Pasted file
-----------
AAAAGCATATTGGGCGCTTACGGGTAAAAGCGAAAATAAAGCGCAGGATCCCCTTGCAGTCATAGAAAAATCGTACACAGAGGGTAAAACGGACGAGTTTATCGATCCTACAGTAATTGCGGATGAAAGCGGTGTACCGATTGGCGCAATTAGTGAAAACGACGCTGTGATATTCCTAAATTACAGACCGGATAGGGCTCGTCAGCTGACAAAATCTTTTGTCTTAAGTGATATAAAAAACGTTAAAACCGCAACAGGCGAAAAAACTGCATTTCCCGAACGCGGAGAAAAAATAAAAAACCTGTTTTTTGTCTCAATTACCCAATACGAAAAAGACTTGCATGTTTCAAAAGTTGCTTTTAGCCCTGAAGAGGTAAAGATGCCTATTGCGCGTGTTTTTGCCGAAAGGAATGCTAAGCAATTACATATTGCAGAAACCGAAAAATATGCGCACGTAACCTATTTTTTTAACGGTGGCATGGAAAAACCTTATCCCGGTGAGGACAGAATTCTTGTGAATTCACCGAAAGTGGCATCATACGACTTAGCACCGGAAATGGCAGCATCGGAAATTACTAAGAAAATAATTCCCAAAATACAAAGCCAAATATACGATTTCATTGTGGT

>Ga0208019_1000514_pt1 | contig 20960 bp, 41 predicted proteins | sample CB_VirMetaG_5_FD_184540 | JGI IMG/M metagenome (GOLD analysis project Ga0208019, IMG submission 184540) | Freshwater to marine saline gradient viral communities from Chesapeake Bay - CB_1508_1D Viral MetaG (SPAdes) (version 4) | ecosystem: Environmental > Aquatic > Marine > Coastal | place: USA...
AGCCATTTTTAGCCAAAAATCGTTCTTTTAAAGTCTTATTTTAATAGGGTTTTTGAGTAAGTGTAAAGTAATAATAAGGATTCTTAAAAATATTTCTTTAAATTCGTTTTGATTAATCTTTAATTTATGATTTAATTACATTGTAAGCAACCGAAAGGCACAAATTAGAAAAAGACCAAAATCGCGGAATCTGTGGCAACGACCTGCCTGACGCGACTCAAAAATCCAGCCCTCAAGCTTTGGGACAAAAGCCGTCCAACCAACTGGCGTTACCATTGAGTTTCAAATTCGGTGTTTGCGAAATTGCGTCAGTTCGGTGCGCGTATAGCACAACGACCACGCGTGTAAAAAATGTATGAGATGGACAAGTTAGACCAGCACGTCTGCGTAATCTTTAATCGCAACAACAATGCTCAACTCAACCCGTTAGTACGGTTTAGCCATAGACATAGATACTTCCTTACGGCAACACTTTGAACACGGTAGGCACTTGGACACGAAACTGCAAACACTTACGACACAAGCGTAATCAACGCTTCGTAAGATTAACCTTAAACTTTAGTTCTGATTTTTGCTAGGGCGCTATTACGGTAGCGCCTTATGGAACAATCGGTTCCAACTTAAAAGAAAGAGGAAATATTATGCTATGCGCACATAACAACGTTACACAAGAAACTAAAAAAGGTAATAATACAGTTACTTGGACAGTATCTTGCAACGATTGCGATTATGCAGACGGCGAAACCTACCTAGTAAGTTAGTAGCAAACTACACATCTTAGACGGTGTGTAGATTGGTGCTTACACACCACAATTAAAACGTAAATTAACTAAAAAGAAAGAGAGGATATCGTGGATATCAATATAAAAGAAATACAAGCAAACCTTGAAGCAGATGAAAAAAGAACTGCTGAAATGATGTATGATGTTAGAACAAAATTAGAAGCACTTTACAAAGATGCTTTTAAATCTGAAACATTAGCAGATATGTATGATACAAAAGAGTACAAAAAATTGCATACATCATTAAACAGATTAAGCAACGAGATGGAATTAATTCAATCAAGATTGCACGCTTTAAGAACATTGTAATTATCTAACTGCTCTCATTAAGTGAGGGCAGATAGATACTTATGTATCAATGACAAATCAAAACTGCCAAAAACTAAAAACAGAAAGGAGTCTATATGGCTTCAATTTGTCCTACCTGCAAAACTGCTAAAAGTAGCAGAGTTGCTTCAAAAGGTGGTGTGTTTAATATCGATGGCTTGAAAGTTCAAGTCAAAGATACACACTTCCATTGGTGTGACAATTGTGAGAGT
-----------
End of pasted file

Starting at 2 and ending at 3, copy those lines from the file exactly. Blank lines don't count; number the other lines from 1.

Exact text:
>Ga0208019_1000514_pt1 | contig 20960 bp, 41 predicted proteins | sample CB_VirMetaG_5_FD_184540 | JGI IMG/M metagenome (GOLD analysis project Ga0208019, IMG submission 184540) | Freshwater to marine saline gradient viral communities from Chesapeake Bay - CB_1508_1D Viral MetaG (SPAdes) (version 4) | ecosystem: Environmental > Aquatic > Marine > Coastal | place: USA...
AGCCATTTTTAGCCAAAAATCGTTCTTTTAAAGTCTTATTTTAATAGGGTTTTTGAGTAAGTGTAAAGTAATAATAAGGATTCTTAAAAATATTTCTTTAAATTCGTTTTGATTAATCTTTAATTTATGATTTAATTACATTGTAAGCAACCGAAAGGCACAAATTAGAAAAAGACCAAAATCGCGGAATCTGTGGCAACGACCTGCCTGACGCGACTCAAAAATCCAGCCCTCAAGCTTTGGGACAAAAGCCGTCCAACCAACTGGCGTTACCATTGAGTTTCAAATTCGGTGTTTGCGAAATTGCGTCAGTTCGGTGCGCGTATAGCACAACGACCACGCGTGTAAAAAATGTATGAGATGGACAAGTTAGACCAGCACGTCTGCGTAATCTTTAATCGCAACAACAATGCTCAACTCAACCCGTTAGTACGGTTTAGCCATAGACATAGATACTTCCTTACGGCAACACTTTGAACACGGTAGGCACTTGGACACGAAACTGCAAACACTTACGACACAAGCGTAATCAACGCTTCGTAAGATTAACCTTAAACTTTAGTTCTGATTTTTGCTAGGGCGCTATTACGGTAGCGCCTTATGGAACAATCGGTTCCAACTTAAAAGAAAGAGGAAATATTATGCTATGCGCACATAACAACGTTACACAAGAAACTAAAAAAGGTAATAATACAGTTACTTGGACAGTATCTTGCAACGATTGCGATTATGCAGACGGCGAAACCTACCTAGTAAGTTAGTAGCAAACTACACATCTTAGACGGTGTGTAGATTGGTGCTTACACACCACAATTAAAACGTAAATTAACTAAAAAGAAAGAGAGGATATCGTGGATATCAATATAAAAGAAATACAAGCAAACCTTGAAGCAGATGAAAAAAGAACTGCTGAAATGATGTATGATGTTAGAACAAAATTAGAAGCACTTTACAAAGATGCTTTTAAATCTGAAACATTAGCAGATATGTATGATACAAAAGAGTACAAAAAATTGCATACATCATTAAACAGATTAAGCAACGAGATGGAATTAATTCAATCAAGATTGCACGCTTTAAGAACATTGTAATTATCTAACTGCTCTCATTAAGTGAGGGCAGATAGATACTTATGTATCAATGACAAATCAAAACTGCCAAAAACTAAAAACAGAAAGGAGTCTATATGGCTTCAATTTGTCCTACCTGCAAAACTGCTAAAAGTAGCAGAGTTGCTTCAAAAGGTGGTGTGTTTAATATCGATGGCTTGAAAGTTCAAGTCAAAGATACACACTTCCATTGGTGTGACAATTGTGAGAGT